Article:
‘It would kill him’: Fearful of what could happen if their immunocompromised son gets COVID, local family encouraged by ongoing UW study

Researchers are studying ways to get kids with underlying conditions safely back in the classroom

MADISON, Wis.– As we learned from the death of Colin Powell, COVID can be life-ending for people with underlying health conditions. That’s especially true for unvaccinated, immunocompromised children.

News 3 Now spoke with the family of a Cottage Grove boy who is living with a rare condition, and the doctor, who’s helping kids like him safely return to the classroom.

Cade Moureau’s life has never been normal. He’s spent the first six years of his life in and out of doctors’ offices. Cade has Prader-Willi syndrome: a rare condition that causes lack of muscle tone, sleep apnea, and waves of uncontrollable hunger. It also causes Cade to get much sicker than most kids from common viruses.

“Anytime he’s had the flu, it’s landed us in the hospital,” his mom, Katie, explained. “Actually, every time it’s landed us in the hospital.”

That’s why the Moureau family is extraordinarily concerned about what will happen if Cade catches COVID.

“It would kill him. It would definitely kill him. I know they say kids are doing better, but kids also make it through the flu without going to the hospital. Not my son. His primary doctor told us this too. It could really kill him,” said Katie.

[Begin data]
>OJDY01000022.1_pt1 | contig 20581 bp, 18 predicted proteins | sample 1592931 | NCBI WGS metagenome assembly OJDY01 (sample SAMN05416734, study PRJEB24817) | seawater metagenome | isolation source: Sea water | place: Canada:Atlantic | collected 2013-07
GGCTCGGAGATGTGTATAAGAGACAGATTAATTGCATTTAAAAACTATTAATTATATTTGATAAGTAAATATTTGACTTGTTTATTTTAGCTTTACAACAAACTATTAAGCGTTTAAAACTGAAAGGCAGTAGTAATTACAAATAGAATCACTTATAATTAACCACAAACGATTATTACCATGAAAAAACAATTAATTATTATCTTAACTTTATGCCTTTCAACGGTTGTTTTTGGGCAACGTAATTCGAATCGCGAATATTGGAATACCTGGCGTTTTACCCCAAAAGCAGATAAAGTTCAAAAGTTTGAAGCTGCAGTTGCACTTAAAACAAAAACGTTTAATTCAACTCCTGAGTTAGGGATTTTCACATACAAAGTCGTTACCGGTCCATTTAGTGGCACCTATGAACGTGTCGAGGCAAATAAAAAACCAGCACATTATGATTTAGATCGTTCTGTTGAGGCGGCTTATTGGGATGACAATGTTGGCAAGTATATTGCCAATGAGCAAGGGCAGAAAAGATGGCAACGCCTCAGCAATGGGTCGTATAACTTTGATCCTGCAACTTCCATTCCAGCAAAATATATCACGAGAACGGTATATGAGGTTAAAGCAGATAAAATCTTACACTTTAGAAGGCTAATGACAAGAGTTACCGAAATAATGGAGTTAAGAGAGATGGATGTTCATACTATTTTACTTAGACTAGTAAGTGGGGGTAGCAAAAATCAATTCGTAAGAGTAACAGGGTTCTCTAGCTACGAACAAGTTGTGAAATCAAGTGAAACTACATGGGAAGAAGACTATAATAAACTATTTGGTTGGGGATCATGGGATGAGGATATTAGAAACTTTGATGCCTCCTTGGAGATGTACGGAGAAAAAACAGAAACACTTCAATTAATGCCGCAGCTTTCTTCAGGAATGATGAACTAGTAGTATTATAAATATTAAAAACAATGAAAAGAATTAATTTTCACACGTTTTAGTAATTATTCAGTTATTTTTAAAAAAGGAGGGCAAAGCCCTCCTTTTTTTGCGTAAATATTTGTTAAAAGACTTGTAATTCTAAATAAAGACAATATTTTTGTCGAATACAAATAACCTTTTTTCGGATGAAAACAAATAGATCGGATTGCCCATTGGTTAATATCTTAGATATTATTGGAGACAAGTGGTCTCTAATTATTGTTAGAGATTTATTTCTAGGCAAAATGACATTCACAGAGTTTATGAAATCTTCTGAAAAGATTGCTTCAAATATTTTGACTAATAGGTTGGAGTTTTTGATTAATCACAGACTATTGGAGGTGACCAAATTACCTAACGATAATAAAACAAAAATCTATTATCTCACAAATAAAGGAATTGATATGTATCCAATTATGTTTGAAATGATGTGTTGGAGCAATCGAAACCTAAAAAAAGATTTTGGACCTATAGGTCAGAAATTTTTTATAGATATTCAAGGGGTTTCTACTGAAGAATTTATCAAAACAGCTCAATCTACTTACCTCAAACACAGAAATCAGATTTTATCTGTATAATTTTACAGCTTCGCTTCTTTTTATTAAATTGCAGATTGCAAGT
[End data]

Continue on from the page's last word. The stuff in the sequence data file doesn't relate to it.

Enter UW Health Dr. Ryan Coller. Since May, Coller has been leading a study, funded by a $2 million grant from the National Institutes of Health, to help kids like Cade return to a somewhat-regular routine.

Coller is studying what it will take for immunocompromised children to safely return to the classroom. Less than six months in, Coller’s study already has some results, which anyone can access for free on the study’s website.

“One thing our study really shows is having access to testing is doable, feasible, and practical,” said Coller.

“The other is that, in order for children with complex health issues to be healthy and safe, everyone has to be healthy and safe,” he added.

That means getting vaccinated, wearing masks, and maintaining a basic level of empathy, although sometimes difficult, can help kids like Cade return to school… and life, as normal as possible.